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HomeNewsArchivesHARLEY PLANS PUBLIC HEARING ON TRASH SITUATION

HARLEY PLANS PUBLIC HEARING ON TRASH SITUATION

St. John administrator Julien Harley says he's going to call a public hearing, tentatively for Dec. 16, to lay out all the problems associated with solid-waste management on the island.
He reached the decision after a meeting Tuesday morning with Public Works Department officials and contract haulers on St. John.
"I told Public Works they need to let the community know what's happening," the administrator said after the meeting. At a public hearing, he said, residents and businesses will be able to hear first-hand how changes in Public Works policies will affect how they manage their trash.
Complaints about inadequate trash collection, the break-down of compacting equipment at the Susannaberg solid-waste transfer station and payments owed to companies contracted by the government to collect and dispose of St. John's solid waste led Harley to call Tuesday's meeting.
In the immediate aftermath of Hurricane Lenny, Public Works announced the closing of the transfer station because of compactor malfunction and said that haulers would be responsible for getting their loads of solid waste to the Bovoni landfill on St. Thomas on their own. That meant out-of-pocket costs to the companies for barge transport to St. Thomas and back and for the time spent by employees making the trips.
In the days following the Nov. 19 announcement, refuse began piling up at public garbage bins around the island. In recent days, however, Harley said, pickups by the contract haulers have made the situation manageable.
Harley said the matter has come to the attention of U.S. Environmental Protection Agency officials, who are reportedly dissatisfied with operations at the transfer station.
Present from Public Works at the Tuesday meeting at the Administrator's Office in Cruz Bay were Commissioner Harold Thompson Jr., Assistant Commissioner Wayne Callwood Jr. and solid waste manager Sonia Nelthropp. From the hauling industry were representatives of Ken's Trucking Service, LTS, James Penn Enterprises, Penn's Trucking, Boyson Inc. and contractor Douglas Matthias.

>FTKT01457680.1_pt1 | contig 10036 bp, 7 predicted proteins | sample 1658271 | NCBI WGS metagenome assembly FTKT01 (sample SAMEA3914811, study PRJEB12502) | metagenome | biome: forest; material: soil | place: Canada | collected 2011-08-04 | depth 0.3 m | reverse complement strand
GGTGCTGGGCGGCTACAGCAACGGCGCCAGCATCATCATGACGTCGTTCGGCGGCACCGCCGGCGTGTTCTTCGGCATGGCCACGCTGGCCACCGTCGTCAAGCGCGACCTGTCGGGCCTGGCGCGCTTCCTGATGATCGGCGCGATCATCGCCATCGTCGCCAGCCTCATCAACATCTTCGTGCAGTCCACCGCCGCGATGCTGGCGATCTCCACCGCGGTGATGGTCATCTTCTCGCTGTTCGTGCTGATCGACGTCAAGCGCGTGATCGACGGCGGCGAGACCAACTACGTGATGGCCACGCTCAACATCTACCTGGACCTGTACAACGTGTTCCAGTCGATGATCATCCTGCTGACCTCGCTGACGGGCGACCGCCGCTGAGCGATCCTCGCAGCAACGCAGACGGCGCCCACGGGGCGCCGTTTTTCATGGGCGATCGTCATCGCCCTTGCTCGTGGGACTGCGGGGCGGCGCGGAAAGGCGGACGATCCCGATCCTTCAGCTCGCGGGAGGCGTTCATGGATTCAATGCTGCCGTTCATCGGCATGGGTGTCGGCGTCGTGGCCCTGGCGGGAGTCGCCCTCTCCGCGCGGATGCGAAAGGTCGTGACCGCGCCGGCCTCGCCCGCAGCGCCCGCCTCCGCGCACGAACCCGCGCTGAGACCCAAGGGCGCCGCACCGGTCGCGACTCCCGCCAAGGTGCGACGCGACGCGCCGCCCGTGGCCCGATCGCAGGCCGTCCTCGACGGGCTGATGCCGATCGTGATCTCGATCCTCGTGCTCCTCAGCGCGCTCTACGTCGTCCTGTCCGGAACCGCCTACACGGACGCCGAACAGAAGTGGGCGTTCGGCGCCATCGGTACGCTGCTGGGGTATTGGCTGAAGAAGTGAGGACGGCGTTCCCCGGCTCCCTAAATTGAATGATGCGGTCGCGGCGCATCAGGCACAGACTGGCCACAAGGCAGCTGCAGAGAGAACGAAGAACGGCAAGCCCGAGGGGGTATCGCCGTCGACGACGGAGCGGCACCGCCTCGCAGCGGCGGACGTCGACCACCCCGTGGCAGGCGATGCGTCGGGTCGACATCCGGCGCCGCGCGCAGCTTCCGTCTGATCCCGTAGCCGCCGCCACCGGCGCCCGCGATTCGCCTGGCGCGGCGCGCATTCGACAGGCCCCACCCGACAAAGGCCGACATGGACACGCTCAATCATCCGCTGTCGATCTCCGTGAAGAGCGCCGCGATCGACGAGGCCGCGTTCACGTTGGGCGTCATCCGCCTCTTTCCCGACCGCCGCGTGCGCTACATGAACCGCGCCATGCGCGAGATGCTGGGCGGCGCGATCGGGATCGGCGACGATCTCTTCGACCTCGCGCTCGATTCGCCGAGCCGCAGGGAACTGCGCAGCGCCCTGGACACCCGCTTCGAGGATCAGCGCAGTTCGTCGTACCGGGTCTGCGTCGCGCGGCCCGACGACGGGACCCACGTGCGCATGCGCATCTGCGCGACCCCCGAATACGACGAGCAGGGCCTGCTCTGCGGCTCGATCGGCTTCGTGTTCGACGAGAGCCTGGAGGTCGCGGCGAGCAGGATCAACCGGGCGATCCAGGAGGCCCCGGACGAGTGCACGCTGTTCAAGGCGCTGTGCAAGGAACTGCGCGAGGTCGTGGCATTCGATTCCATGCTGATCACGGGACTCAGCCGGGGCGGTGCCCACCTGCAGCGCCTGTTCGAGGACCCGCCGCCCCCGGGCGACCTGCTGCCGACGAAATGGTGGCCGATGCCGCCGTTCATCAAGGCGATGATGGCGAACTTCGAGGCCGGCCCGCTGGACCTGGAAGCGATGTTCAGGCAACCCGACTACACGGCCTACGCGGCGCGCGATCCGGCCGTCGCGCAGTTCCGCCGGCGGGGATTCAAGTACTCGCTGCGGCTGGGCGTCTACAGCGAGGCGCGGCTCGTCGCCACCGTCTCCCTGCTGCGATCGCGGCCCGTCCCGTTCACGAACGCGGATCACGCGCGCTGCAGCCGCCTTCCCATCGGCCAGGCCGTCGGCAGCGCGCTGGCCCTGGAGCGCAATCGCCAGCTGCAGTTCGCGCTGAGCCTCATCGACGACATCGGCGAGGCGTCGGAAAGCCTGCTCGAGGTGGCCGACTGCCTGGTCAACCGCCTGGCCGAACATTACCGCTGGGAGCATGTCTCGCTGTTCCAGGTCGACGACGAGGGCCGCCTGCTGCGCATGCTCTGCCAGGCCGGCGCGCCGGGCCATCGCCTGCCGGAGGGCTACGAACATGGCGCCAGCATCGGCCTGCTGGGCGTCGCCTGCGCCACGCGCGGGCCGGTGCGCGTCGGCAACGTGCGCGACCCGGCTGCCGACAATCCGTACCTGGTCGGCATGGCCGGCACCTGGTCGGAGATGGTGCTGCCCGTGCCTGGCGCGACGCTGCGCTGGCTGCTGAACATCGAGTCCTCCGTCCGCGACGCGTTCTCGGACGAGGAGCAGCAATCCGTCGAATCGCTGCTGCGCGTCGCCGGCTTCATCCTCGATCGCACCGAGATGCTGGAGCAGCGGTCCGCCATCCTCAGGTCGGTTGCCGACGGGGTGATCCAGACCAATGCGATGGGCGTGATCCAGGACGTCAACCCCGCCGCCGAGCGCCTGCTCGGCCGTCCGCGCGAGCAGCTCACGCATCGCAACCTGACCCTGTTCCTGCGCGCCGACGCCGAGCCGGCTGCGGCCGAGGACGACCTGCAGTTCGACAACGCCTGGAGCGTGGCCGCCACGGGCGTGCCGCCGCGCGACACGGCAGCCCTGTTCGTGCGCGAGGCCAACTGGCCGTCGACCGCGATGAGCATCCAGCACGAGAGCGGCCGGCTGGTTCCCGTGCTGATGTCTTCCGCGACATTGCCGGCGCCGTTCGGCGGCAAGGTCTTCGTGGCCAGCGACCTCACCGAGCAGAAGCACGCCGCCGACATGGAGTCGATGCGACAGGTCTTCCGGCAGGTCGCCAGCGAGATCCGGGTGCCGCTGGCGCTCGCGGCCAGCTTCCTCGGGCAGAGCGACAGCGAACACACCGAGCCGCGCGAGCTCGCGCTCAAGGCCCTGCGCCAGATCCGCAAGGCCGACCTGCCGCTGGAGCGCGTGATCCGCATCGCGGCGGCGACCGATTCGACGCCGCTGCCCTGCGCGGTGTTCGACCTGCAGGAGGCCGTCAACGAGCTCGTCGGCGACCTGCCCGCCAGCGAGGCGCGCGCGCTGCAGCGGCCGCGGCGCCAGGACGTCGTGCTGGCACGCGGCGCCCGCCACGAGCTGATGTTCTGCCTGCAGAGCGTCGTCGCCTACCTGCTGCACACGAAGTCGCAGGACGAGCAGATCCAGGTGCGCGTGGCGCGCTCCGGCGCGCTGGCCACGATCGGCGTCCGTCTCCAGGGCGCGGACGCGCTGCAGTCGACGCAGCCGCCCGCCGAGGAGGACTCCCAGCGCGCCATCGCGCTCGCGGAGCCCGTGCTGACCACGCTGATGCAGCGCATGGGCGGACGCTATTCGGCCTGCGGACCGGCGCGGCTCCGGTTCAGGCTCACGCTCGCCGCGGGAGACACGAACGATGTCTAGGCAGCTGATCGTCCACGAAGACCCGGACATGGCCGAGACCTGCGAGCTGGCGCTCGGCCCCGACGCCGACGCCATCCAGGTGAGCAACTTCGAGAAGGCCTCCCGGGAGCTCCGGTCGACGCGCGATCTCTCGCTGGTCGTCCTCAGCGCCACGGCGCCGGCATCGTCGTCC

"I needed to get a handle on the money that's owed to them, when they are going to get paid, and some other policies related to garbage on St. John," Harley said. Going into the meeting, he said, he had "no idea" how much money was owed the vendors by the V.I. government. At the meeting, he was told that Penn's Trucking has outstanding bills totaling $330,000. James Penn Enterprises and Ken's Trucking are not owed anything by the government because they bill their customers directly for services.
Harley said with the transfer station out of service and haulers under orders to barge their collections to St. Thomas, the companies may have to pass along the added costs to their customers. One such customer, restaurateur Aaron Willis, owner of the Fish Trap and the Stone Terrace restaurants, is not pleased at the prospect.
"I'd say it's going to jack up the price quite a bit," Willis said, "but Kendel (Ken's Trucking) said he doesn't know how much it will be, because he has to make the trip."
Currently, Willis said, he's paying $300 a month in hauling fees for the Stone Terrace alone.
"Why don't they just fix the compactor?" is what Willias wants to know. "EPA is going to shut them down because they can't get rid of the garbage," he said. "Why do we get secondary service here?"
Neither Thompson nor Callwood could be reached for comment on what they have been told by federal authorities about the condition of the St. John transfer station.
According to Harley, repairing the broken compactor will entail the removal of trash compacted inside and then the welding of the bottom of the device.
Officials were unwilling to say how long it might take to make the repairs. With regard to the money owed the St. John solid-waste contractors, Harley held out hope they will see some relief when part of the proceeds from the government's recent $300 million bond issue is disbursed as vendor payments, as promised by Gov. Charles W. Turnbull.